It’s not necessarily the tradition that makes the magician.
Feel like your magick runs in cycles? Here are some suggestions for how best manage your time.
Do you have to make your own ritual tools? (Bonus: Read our review of Aaron Leitch’s latest book, The Essential Enochian Grimoire.)
The ins and outs of word magick.
On community and mentoring Pagan youth. Continue reading
Dancing God: Poetry Of Myths And Magicks, by Diotima
Neos Alexandrian, 9781438210643, 197 pp., 2008
This is the second book issued by Bibliotheca Alexandrina in an attempt to promote the revival of traditional polytheistic religions through publication of a series of books dedicated to the ancient gods of Greece and Egypt (although the contents are not restricted to those two cultures). I reviewed the previous book Written in Wine earlier. Both of these books are primarily composed of poetry (Written in Wine has a few stories as well), although this book is primarily the work of a single author.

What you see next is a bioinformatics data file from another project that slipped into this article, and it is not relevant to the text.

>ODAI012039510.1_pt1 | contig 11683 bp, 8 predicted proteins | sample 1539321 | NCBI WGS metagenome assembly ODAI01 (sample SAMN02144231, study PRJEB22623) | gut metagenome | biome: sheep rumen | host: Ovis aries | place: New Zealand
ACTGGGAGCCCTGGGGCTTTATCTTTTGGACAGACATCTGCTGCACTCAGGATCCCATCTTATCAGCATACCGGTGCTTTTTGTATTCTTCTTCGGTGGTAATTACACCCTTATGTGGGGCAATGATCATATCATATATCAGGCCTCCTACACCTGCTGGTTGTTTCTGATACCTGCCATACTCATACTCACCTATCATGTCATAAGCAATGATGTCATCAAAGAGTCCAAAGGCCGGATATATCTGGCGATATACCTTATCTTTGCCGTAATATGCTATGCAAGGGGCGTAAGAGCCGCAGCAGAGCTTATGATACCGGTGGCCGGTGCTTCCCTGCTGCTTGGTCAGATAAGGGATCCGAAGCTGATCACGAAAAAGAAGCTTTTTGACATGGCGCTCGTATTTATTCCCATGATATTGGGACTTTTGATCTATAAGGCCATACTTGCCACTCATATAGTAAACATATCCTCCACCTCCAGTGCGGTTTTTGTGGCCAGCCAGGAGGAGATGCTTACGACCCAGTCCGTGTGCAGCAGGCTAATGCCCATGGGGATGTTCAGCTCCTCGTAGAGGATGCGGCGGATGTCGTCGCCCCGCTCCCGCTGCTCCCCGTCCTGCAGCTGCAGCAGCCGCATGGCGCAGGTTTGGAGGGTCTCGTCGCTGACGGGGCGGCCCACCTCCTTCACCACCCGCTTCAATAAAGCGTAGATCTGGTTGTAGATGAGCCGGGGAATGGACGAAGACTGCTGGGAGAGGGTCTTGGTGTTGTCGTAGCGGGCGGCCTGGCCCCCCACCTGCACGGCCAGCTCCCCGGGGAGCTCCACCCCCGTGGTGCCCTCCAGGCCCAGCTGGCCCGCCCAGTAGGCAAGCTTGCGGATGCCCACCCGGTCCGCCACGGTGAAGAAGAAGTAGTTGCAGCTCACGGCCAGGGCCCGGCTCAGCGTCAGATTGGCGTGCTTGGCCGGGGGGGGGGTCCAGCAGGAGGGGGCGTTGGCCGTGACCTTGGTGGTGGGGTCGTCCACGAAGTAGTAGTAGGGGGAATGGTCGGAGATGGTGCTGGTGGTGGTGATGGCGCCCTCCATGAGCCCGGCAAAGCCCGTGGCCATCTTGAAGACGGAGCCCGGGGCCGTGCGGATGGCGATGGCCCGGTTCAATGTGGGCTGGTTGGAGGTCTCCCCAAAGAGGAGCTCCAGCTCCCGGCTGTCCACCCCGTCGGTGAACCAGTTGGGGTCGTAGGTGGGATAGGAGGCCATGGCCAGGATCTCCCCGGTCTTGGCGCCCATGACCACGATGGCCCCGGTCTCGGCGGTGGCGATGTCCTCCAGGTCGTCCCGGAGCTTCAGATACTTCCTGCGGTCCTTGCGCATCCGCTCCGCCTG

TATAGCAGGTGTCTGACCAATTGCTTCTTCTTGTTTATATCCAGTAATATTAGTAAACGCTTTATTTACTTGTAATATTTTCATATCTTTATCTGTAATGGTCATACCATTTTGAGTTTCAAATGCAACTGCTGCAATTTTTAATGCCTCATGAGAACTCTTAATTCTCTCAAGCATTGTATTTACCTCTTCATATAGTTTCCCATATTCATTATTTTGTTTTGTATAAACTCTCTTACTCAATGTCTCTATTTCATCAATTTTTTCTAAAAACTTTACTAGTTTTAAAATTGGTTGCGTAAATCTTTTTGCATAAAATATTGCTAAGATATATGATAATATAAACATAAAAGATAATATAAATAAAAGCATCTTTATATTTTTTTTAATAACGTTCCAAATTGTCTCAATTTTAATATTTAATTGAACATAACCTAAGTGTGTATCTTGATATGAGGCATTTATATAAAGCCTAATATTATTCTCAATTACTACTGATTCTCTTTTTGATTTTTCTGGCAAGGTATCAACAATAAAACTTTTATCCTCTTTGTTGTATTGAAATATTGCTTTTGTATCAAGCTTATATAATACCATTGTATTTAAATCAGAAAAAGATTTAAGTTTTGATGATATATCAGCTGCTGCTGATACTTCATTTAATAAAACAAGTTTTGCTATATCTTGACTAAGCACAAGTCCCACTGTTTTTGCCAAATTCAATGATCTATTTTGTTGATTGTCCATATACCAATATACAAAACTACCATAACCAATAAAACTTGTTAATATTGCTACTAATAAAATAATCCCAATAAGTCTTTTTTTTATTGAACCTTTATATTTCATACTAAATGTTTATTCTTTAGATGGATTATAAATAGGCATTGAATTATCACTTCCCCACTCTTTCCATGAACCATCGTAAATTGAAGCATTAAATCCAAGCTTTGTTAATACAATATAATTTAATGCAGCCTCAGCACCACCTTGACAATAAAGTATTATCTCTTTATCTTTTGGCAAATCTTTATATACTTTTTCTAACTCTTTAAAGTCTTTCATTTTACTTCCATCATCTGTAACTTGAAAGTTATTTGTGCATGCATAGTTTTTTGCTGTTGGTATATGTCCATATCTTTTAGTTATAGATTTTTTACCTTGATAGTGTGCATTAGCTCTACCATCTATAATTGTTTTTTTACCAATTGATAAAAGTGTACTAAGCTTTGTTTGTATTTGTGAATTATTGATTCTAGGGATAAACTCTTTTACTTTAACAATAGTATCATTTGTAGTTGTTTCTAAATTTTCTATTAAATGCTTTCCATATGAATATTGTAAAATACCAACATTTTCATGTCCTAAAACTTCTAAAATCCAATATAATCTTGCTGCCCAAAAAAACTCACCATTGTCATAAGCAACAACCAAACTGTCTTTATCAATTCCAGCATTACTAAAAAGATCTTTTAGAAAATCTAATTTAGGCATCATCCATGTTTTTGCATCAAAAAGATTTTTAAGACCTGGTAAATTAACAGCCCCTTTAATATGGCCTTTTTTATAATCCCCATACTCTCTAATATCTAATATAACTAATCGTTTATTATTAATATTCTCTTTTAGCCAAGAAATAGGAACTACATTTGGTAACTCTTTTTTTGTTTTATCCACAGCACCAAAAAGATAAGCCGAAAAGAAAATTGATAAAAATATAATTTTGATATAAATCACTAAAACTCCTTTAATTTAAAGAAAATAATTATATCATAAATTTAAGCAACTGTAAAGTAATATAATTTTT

The title of this book refers to Pan, although numerous other deities make an appearance on these pages. Most of the poems are very short, but there are occasional longer works as well.
There are occasional Continue reading
Written In Wine: A Devotional Anthology For Dionysos, by Bibliotheca Alexandrina
Neos Alexandrina, 9781434836731, 220 pp., 2007
This work, a collection of thought by modern worshippers of Dionysos, includes essays, poetry, rituals and fiction as well as personal accounts of experiences. There are over 50 contributions by more than 30 writers.
The Bibliotheca Alexandrina exists as a non-profit organization dedicated to re-establishing the worship of Hellenistic and Kemetic gods. Every book purchased, and there will a series of them forthcoming, furthers that goal. If you are willing to put your money to a good cause, this is one well worth supporting. Neos Alexandrian, the publisher, is helping to re-establish the Library of Alexandria, one book at a time.
This collection starts off with a short story…a piece of fiction. Or is it fiction? Might it have been a privileged channelling of Dionysos’ thoughts following the horrors of Hurricane Katrina’s damage to a city where his revels were a vital part of daily life? Continue reading